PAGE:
Supported by MALS, electron microscopy, and nano-tracking analysis (NTA), this self-associative property mimics the features of nanoparticle delivery systems and transfection reagents that generally display good cellular uptake.


Optogenetics is another interesting development utilizing DNA. Optogenetics is a biological method in which light is used to control cells in living tissues, including neurons. The synthetic optogenetic tools enable precise spatiotemporal control of biological processes and their design has developed quickly over the last few years.

In a new publication, Heintz and Schlichting explained the complex mechanism of light-dependent DNA binding of the light-oxygen-voltage (LOV) transcription factor from the Phaeodactylum tricornutum diatom (algae) (Heintz and Schlichting (2016). "Blue light-induced LOV domain dimerization enhances the affinity of Aureochrome 1a for its target DNA sequence." eLife 5).

As one of several DNA-binding assays, a DAWN HELEOS used in SEC-MALS experiments showed a light-sensitive interaction between the DNA-binding domain and LOV, where the monomer-dimer equilibrium is shifted towards the increasing molecular weight on exposure to blue light.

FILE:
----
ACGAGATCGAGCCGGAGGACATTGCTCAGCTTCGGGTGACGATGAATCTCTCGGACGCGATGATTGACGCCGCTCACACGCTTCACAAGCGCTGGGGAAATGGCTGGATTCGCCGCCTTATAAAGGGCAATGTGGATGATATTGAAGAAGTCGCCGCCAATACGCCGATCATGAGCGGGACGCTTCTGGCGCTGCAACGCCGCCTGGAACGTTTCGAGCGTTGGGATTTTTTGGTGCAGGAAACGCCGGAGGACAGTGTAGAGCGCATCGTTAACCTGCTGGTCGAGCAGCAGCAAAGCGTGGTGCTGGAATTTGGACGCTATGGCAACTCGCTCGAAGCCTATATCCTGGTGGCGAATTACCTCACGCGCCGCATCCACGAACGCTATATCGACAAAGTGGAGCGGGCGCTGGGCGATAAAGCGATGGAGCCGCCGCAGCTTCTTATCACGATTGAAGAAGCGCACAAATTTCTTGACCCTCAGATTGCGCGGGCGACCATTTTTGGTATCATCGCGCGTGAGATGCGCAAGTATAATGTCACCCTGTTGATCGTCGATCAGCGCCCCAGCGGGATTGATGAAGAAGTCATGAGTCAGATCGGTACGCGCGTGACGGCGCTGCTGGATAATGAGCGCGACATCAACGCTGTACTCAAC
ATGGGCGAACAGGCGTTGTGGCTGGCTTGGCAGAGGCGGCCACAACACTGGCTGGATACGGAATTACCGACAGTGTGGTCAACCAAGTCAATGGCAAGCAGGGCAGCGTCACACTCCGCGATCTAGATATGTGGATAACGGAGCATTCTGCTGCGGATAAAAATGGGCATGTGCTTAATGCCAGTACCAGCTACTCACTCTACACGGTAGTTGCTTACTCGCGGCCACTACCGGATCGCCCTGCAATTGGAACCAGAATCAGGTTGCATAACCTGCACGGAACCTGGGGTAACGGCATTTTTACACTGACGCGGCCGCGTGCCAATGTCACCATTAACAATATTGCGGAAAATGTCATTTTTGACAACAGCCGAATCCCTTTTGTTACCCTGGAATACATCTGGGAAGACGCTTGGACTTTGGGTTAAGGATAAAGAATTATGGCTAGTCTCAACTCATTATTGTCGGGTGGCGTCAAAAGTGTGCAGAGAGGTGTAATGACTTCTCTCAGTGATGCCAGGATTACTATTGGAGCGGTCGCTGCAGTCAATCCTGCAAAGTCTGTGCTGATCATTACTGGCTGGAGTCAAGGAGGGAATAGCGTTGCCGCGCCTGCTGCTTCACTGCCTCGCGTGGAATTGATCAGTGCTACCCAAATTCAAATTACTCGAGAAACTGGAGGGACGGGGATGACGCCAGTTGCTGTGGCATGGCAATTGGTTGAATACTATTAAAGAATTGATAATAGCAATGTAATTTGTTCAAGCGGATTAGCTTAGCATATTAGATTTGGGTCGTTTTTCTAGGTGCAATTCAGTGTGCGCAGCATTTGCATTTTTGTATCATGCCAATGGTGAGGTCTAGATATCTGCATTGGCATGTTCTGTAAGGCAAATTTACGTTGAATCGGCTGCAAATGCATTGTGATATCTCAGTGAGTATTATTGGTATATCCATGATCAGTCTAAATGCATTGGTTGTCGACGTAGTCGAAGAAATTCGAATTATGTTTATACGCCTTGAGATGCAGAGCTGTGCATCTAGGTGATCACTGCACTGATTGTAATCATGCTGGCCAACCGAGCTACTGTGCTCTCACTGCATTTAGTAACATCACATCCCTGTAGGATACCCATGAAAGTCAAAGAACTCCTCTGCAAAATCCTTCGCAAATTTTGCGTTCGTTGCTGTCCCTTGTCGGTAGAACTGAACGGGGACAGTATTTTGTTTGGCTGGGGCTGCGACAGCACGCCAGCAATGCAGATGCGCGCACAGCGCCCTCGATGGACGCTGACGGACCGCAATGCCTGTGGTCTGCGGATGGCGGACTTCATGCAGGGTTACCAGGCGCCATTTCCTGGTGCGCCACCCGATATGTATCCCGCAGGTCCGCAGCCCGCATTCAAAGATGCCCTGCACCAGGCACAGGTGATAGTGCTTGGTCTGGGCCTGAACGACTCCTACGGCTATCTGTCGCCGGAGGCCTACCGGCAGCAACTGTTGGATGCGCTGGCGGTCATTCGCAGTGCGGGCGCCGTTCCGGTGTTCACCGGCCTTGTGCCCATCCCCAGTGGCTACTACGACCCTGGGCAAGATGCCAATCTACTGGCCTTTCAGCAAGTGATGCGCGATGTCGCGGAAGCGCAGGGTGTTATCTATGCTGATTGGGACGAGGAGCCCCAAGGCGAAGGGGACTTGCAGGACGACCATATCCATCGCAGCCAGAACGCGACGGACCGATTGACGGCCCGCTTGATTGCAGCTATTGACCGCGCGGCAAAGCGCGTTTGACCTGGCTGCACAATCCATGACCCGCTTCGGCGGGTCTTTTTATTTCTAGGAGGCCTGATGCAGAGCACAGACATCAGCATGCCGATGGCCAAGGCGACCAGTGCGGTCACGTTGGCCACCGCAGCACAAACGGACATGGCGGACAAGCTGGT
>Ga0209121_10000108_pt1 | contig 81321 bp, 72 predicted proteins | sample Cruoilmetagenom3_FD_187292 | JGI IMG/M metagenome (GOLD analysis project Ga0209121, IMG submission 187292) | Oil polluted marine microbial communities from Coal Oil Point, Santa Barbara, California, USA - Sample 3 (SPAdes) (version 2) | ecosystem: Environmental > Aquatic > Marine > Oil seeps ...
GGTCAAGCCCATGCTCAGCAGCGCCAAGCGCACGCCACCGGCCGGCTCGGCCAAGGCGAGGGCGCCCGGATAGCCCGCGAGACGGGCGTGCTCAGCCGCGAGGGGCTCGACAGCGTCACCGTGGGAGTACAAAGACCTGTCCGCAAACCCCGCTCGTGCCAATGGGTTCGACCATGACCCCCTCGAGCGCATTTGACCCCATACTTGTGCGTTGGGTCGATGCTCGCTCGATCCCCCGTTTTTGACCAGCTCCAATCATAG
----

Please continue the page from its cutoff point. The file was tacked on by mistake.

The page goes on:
With a recovery time constant on the order of hundreds of seconds, the effect is long enough to be viewed in SEC separations, whereas the equilibrium itself is fast and displays a shift in molar mass that is correlated to concentration across the eluting peak.

The unique combination of various functionalities of Aureos provides novel design strategies for molecular switches to control biological processes with unparalleled temporal and spatial precision.

Self-assembled nanostructures

The development of structural DNA nanotechnology is attributed to the increasing insight into DNA’s structure and functionality. In this nanotechnology, DNA encodes biological information and also functions as a polymeric, structural material.

Using its molecular recognition properties, the DNA’s molecule can be made to self-assemble into higher order structures with exceptional nano-biotechnology applications, ranging from nano-carriers to sensing and drug delivery vehicles.

A DynaPro dynamic light scattering detector together with atomic force microscopy (AFM) was utilized by Tang et al. to define the size distribution of the hydrodynamic radii and micellar core heights, respectively (Tang L. et al. (2014), “Enzymatic Polymerization of High Molecular Weight DNA Amphiphiles That Self-Assemble into Star-Like Micelles.”, Adv. Mater. 26:3050-54. doi: 10.1002/adma.201306049).

The DLS technique demonstrated an excellent agreement with dissipative particle dynamics simulations, thus reiterating the strength of light scattering in measuring particle size.


While DLS and MALS are routinely used for characterizing DNA and its interactions with DNA-binding proteins and other standard binding partners, Wyatt Technology is pleased to know that its light scattering instruments are helping to extend the frontiers of DNA-based nanotechnology and nanomedicine.


Produced from materials originally authored by Dr. Izhar Medalsy, Product Marketing Manager, Wyatt Technology Corp. available at

Last updated: Jan 4, 2017 at 11:16 AM